Institute Promotes Inclusive Teaching Practices
By Katya Hrichak
Activity and discussion filled the ILR Conference Center on March 8 and 9 as 22 graduate students and postdocs developed skills for teaching in diverse classrooms. In its fourth year, the two-day Inclusive Teaching Institute featured a variety of sessions run by four co-facilitators, each challenging participants to expand their thinking and understanding to become better future educators.
“The Inclusive Teaching Institute provides a forum for graduate students and postdocs to work peer-to-peer, share knowledge, and build a shared community of practice around inclusive teaching,” said Melina Ivanchikova, co-facilitator and associate director of inclusive teaching in the Center for Teaching Innovation (CTI). “An institute like this one provides an intensive course-like experience for participants to focus intentionally on self-development, explore how to create a sense of belonging, experience a variety of approaches to increasing engagement and inclusion, and make a plan for future teaching.”
The first day of the institute focused primarily on social identities and how both teachers’ and students’ identities come into play in the classroom. Through paired activities, participants broadened their awareness of the lived experiences of others in order to learn to better communicate across differences. Facilitators then challenged participants to brainstorm techniques that effectively bring this knowledge into the classroom setting.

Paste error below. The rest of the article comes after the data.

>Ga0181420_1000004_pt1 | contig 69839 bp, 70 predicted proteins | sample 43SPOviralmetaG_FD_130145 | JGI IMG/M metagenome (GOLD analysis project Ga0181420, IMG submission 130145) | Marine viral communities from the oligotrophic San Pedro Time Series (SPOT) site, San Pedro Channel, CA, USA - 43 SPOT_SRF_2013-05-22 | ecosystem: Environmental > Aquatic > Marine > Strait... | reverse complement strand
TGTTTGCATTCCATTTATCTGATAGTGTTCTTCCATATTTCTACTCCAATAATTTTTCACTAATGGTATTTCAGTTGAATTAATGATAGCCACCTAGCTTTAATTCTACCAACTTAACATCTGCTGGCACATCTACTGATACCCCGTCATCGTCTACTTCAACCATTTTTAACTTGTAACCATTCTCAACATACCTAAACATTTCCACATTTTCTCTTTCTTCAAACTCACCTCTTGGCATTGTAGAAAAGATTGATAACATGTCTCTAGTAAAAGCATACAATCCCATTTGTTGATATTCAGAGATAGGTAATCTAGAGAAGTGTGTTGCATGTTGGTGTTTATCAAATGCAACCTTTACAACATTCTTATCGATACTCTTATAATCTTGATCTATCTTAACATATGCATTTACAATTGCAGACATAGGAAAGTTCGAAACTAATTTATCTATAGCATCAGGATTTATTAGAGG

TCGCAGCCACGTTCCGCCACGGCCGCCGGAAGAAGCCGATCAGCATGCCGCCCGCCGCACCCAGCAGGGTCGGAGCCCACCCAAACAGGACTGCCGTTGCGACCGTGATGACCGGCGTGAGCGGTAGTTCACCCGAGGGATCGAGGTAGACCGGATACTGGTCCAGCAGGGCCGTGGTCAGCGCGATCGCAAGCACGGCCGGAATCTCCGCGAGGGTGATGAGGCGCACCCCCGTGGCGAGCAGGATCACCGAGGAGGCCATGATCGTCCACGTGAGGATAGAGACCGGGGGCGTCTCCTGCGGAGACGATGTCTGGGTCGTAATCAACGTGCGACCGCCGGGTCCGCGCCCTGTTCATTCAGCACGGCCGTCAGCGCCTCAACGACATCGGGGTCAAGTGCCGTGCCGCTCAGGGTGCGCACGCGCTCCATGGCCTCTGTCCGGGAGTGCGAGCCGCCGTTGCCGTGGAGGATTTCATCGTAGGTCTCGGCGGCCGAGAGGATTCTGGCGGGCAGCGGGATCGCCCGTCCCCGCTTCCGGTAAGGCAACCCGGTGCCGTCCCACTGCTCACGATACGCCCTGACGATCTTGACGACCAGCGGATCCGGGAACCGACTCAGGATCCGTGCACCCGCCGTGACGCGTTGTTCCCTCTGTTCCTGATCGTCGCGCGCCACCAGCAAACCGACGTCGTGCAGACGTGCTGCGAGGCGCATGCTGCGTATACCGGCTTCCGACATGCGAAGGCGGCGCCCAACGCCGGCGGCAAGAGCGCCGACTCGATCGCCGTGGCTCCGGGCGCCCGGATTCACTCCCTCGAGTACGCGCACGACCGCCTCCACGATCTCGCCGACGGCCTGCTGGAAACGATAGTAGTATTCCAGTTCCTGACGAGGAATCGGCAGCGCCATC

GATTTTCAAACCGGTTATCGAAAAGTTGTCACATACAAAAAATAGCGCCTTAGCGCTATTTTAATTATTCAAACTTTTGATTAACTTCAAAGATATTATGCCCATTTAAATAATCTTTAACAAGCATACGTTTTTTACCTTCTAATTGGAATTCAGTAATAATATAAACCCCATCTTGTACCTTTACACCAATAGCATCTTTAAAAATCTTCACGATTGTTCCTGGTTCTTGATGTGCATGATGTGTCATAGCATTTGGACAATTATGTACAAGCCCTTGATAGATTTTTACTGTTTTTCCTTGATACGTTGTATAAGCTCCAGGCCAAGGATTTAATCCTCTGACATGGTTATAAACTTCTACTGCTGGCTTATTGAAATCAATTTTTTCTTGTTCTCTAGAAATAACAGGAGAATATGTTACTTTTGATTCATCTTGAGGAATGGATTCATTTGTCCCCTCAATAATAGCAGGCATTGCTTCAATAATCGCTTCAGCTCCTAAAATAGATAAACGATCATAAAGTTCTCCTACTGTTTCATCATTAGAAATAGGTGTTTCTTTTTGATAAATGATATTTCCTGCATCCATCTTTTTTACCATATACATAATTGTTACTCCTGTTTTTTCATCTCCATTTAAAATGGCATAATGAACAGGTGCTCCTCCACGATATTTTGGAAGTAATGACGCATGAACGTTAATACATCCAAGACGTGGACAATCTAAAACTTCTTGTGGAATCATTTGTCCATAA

Fernando Galeana Rodriguez, a graduate student in development sociology, said the institute provided a safe space for graduate students to discuss complex issues around diversity, identity, and inequality in the classroom.
“I came out of the two-day workshop with concrete ideas about teaching techniques that I could apply to make learning more inclusive and a plan to continue developing these competencies,” he said. “Overall, I felt empowered that I could draw on my own identity to connect with students and raise awareness about issues of social justice.”
The following day focused on all aspects of communication with students, from face-to-face interactions to course design. One of the morning’s activities, based in improvisational theatre techniques, asked participants to observe their physical behaviors and what they communicate through motion and posture. The final activity was creating an action plan to cohesively integrate the two days’ lessons into the classroom.
“Students take away an understanding that they need to consider their identity as instructors, their students’ identities, and how those may differ and play a role in their learning,” said Colleen McLinn, co-facilitator and executive director of the Cornell Center for the Integration of Research, Teaching, and Learning (CIRTL at Cornell). “They also think about diversity in terms of types of assignments, types of content, authors assigned, teaching strategies, and, most importantly, building an inclusive classroom climate where everyone feels welcome and supported.”
The Inclusive Teaching Institute is sponsored by CIRTL at Cornell and the CTI and is offered each spring semester.
Katya Hrichak is a communications assistant in the Graduate School.